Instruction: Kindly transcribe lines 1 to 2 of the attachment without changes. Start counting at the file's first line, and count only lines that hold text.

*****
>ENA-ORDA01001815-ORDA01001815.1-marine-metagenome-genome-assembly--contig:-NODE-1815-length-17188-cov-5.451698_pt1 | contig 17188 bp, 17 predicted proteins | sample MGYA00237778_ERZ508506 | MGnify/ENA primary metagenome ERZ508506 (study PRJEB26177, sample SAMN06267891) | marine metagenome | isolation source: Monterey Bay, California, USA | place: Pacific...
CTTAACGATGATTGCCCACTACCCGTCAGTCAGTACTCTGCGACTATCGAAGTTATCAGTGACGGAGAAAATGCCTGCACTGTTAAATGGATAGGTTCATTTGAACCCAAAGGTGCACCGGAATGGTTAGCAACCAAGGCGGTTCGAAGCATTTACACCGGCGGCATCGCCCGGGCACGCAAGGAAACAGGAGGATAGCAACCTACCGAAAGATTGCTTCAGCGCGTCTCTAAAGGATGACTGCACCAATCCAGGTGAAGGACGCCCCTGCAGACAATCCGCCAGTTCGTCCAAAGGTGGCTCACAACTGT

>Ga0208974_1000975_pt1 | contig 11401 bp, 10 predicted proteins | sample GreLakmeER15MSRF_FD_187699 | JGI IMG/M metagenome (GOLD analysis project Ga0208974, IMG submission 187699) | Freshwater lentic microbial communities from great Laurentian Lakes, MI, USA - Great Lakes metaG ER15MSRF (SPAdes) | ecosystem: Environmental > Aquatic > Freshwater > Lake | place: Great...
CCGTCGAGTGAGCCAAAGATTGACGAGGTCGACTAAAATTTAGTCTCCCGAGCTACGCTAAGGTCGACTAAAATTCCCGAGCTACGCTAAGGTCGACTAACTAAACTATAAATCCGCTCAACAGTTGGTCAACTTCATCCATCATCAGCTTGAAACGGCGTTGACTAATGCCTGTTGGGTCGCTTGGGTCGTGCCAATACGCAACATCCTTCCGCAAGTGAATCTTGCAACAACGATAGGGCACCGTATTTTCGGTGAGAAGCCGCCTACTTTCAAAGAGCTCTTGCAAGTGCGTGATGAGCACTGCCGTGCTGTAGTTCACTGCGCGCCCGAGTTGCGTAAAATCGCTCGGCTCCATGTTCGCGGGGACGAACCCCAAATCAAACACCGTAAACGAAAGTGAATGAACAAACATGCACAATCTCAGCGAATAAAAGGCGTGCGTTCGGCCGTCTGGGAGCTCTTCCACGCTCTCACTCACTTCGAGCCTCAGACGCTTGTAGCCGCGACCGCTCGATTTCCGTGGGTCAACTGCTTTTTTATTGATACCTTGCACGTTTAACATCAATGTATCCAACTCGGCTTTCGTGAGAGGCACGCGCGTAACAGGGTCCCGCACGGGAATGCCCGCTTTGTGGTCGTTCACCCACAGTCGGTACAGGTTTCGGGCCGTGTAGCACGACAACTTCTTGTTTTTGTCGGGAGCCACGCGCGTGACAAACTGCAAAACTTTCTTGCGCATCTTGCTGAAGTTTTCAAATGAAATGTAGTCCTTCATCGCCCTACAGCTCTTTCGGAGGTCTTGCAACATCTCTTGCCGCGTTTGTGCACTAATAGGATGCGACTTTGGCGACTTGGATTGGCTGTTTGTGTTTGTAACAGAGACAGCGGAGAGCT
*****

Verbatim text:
>ENA-ORDA01001815-ORDA01001815.1-marine-metagenome-genome-assembly--contig:-NODE-1815-length-17188-cov-5.451698_pt1 | contig 17188 bp, 17 predicted proteins | sample MGYA00237778_ERZ508506 | MGnify/ENA primary metagenome ERZ508506 (study PRJEB26177, sample SAMN06267891) | marine metagenome | isolation source: Monterey Bay, California, USA | place: Pacific...
CTTAACGATGATTGCCCACTACCCGTCAGTCAGTACTCTGCGACTATCGAAGTTATCAGTGACGGAGAAAATGCCTGCACTGTTAAATGGATAGGTTCATTTGAACCCAAAGGTGCACCGGAATGGTTAGCAACCAAGGCGGTTCGAAGCATTTACACCGGCGGCATCGCCCGGGCACGCAAGGAAACAGGAGGATAGCAACCTACCGAAAGATTGCTTCAGCGCGTCTCTAAAGGATGACTGCACCAATCCAGGTGAAGGACGCCCCTGCAGACAATCCGCCAGTTCGTCCAAAGGTGGCTCACAACTGT